BMC should have something to show for its budget
Although it sent a collective sigh of relief through the city’s population by choosing not to impose new taxes in the civic budget for the year 2014-15, the Brihanmumbai Municipal Corporation (BMC) had nothing new or exciting to offer the city either
Although it sent a collective sigh of relief through the city’s population by choosing not to impose new taxes in the civic budget for the year 2014-15, the Brihanmumbai Municipal Corporation (BMC) had nothing new or exciting to offer the city either.
Not that plans and allotments mean much to the civic departments. Last year, the civic body had vowed in its budget to make the city banner-free and ‘open-defecation free’ in the next five years. The banners are still hanging, and a walk in any lane of the city will tell you how little headway has been made in curbing public defecation.
The budget last year included plans to repair and resurface 22 bridges in the city, but only two have been completed so far. The plans for segregation of wet and dry garbage has been showing up in the budget copy for the past three to four years. While there has been much talk about pet parks and a separate civic department for animal welfare, these remain firmly fixed in the realm of paperwork.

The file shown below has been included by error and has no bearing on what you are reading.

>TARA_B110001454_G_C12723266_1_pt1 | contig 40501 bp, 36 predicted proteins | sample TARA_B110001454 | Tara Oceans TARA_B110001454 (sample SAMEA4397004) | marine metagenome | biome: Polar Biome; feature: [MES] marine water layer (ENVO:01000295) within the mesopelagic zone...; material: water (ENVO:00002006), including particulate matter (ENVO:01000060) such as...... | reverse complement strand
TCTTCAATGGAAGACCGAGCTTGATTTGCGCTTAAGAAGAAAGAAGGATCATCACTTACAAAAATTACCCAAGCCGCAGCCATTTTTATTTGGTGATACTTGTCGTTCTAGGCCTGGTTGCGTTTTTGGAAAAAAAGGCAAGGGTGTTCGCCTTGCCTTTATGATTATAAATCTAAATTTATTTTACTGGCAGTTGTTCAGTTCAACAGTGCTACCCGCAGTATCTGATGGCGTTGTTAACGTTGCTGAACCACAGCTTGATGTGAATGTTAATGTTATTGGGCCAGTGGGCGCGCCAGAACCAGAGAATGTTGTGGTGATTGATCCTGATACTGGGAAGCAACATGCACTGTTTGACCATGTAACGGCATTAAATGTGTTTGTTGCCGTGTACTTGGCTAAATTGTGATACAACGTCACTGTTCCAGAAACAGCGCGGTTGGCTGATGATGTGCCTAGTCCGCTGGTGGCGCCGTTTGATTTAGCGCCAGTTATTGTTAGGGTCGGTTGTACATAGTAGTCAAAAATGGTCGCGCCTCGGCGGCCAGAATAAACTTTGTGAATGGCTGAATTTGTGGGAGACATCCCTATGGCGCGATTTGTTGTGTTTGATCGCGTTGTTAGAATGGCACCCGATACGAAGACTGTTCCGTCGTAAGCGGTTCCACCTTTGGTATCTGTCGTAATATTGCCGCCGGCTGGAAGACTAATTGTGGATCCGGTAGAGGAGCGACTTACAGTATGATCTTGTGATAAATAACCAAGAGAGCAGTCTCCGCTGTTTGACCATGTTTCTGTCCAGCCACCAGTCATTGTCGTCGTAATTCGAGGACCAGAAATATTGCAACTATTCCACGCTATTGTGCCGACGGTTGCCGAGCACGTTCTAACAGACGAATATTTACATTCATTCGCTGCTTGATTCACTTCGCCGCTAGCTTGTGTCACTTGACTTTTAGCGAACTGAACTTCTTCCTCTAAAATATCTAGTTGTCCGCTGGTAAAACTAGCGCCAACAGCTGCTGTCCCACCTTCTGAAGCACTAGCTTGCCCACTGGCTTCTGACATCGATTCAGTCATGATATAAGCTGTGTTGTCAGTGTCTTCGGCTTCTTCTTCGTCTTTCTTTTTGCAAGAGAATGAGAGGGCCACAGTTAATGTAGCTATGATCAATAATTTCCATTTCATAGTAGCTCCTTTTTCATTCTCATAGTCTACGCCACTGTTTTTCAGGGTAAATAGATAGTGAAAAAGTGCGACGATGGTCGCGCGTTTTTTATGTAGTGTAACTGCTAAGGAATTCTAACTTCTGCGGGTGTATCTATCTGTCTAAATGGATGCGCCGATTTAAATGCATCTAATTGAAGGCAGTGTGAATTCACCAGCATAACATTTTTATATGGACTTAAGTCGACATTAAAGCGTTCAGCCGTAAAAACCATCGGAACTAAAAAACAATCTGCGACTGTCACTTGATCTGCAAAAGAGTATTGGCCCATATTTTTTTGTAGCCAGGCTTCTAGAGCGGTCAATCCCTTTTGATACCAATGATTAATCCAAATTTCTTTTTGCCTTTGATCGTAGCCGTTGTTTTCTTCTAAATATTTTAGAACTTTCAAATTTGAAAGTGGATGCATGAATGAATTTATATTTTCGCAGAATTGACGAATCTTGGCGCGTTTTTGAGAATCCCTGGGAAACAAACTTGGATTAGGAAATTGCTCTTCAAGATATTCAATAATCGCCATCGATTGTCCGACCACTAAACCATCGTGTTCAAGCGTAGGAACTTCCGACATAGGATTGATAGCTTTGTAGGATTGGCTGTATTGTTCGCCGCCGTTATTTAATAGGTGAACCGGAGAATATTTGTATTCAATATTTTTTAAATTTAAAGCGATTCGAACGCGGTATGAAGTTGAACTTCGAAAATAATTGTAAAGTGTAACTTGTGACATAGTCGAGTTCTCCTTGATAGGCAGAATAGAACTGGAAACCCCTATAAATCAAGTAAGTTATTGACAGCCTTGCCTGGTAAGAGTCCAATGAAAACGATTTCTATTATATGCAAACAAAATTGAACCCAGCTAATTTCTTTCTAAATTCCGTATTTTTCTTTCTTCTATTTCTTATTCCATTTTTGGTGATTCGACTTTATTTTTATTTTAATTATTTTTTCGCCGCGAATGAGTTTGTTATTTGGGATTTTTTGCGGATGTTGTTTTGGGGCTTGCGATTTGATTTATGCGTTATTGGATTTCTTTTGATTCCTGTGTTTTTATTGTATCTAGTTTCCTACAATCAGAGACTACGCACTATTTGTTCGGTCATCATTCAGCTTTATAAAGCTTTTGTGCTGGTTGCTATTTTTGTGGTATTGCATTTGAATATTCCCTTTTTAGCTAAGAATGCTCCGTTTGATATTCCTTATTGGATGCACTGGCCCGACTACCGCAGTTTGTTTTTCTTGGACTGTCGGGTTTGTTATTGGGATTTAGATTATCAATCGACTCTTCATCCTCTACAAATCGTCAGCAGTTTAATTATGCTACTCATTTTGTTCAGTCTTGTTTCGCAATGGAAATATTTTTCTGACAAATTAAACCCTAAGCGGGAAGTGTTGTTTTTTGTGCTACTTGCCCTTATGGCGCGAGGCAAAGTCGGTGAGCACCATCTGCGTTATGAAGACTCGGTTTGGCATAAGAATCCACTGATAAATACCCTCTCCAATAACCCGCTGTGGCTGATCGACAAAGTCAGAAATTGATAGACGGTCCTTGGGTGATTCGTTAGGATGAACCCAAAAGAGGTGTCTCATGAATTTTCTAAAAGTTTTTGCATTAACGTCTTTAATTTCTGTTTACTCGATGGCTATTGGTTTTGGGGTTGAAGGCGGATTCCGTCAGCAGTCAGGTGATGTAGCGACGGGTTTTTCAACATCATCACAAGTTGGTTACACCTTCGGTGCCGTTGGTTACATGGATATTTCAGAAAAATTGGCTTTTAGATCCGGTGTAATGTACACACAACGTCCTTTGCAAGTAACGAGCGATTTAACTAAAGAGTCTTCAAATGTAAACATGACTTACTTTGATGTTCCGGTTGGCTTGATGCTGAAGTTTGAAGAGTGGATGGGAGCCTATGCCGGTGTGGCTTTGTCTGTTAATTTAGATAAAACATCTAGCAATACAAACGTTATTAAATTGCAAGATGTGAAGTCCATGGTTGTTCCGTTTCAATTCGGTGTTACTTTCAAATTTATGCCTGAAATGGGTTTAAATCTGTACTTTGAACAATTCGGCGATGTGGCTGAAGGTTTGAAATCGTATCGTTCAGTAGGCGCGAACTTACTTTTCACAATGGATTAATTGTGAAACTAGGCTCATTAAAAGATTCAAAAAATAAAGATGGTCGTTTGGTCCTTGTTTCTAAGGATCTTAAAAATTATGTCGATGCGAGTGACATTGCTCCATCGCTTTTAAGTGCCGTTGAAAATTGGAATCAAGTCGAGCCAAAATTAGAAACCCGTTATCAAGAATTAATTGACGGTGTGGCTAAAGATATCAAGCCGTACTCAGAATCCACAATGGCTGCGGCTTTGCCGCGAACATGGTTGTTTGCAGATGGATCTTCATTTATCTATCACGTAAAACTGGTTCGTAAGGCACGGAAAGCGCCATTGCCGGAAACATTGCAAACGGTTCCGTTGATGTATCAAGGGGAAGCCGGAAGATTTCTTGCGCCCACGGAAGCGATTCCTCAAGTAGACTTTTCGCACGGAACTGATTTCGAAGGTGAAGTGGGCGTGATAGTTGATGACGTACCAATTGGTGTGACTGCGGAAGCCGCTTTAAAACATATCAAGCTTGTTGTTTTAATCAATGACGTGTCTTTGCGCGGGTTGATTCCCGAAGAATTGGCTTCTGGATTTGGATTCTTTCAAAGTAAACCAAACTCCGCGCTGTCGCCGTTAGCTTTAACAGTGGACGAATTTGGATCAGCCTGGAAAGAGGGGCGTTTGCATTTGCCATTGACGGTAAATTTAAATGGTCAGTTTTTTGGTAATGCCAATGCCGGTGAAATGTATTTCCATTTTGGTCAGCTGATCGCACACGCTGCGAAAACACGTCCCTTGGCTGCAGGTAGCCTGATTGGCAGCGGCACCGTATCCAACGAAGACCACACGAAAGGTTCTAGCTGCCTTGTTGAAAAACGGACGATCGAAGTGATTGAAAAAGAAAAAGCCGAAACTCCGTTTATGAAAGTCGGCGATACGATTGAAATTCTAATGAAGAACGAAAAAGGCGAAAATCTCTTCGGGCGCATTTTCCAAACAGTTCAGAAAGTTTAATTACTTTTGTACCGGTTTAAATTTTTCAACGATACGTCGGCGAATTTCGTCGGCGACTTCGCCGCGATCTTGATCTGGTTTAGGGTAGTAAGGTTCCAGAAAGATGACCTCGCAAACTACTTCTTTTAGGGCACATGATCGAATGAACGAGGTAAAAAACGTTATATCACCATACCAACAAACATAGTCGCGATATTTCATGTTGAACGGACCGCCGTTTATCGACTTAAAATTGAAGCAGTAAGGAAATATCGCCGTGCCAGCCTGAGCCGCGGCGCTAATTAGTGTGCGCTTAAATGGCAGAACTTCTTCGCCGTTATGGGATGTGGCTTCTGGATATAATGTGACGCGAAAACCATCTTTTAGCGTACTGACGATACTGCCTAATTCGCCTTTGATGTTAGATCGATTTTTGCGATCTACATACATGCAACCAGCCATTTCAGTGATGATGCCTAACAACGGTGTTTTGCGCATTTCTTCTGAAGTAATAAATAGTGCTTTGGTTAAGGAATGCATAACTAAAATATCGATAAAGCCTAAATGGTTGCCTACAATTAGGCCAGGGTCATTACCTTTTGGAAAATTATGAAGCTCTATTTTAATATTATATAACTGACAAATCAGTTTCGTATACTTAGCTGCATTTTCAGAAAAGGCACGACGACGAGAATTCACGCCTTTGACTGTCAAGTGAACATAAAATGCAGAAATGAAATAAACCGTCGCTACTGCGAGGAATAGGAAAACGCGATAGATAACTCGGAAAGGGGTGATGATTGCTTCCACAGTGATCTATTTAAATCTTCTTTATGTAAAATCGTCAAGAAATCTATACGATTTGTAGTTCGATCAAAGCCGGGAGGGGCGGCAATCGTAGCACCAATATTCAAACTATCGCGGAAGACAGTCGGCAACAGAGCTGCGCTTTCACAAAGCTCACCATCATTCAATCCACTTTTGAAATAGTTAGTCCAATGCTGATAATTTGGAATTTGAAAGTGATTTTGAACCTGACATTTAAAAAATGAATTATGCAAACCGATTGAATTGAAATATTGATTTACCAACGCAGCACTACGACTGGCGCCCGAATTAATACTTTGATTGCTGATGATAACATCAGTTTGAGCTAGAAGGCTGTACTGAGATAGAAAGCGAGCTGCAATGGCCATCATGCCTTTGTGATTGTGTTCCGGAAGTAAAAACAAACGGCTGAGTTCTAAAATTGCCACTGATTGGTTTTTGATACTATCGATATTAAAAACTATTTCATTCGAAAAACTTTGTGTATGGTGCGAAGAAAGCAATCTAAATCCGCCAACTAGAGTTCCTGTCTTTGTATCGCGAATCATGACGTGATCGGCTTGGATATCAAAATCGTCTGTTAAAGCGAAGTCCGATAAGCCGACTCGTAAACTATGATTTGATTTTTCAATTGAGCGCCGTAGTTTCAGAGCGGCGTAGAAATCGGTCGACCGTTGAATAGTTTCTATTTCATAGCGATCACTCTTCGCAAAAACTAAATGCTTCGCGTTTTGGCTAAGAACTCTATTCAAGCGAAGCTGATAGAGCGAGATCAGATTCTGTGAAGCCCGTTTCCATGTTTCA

Compared to last year, the size of the budget this year —pegged at 31,178 crore — has been increased by 27 per cent. But going by the precedent that the BMC has set for itself, one wonders how much of these funds would actually be used this year.
For roads, the BMC had allocated Rs 1,545 crore, but spent only Rs 370 crore — just 23 per cent. The Solid Waste Management department has not spent even 10 per cent of its budget, using only Rs 26.03 crore of the Rs 260.95 crore allotted to it. The fire brigade department used only Rs 4.20 crore of the Rs 160 crore allotted to it. These departments are by no means exceptions — other significant departments of health, education and garden are all guilty of not bothering to use their funds to improve the city for its taxpaying citizens.
The civic chief was blasé when he said that this is the case with all government agencies. Our response to that question is: why? Given that the BMC commands funds, manpower, experience, technology and all the relevant permissions in hand, what is coming in the way of work?
The municipal body should check on all its departments and demand to be shown how they plan to use their budgetary provisions. The BMC owes it to its citizens to be transparent in its dealings — for after all, it’s their money it is dealing with.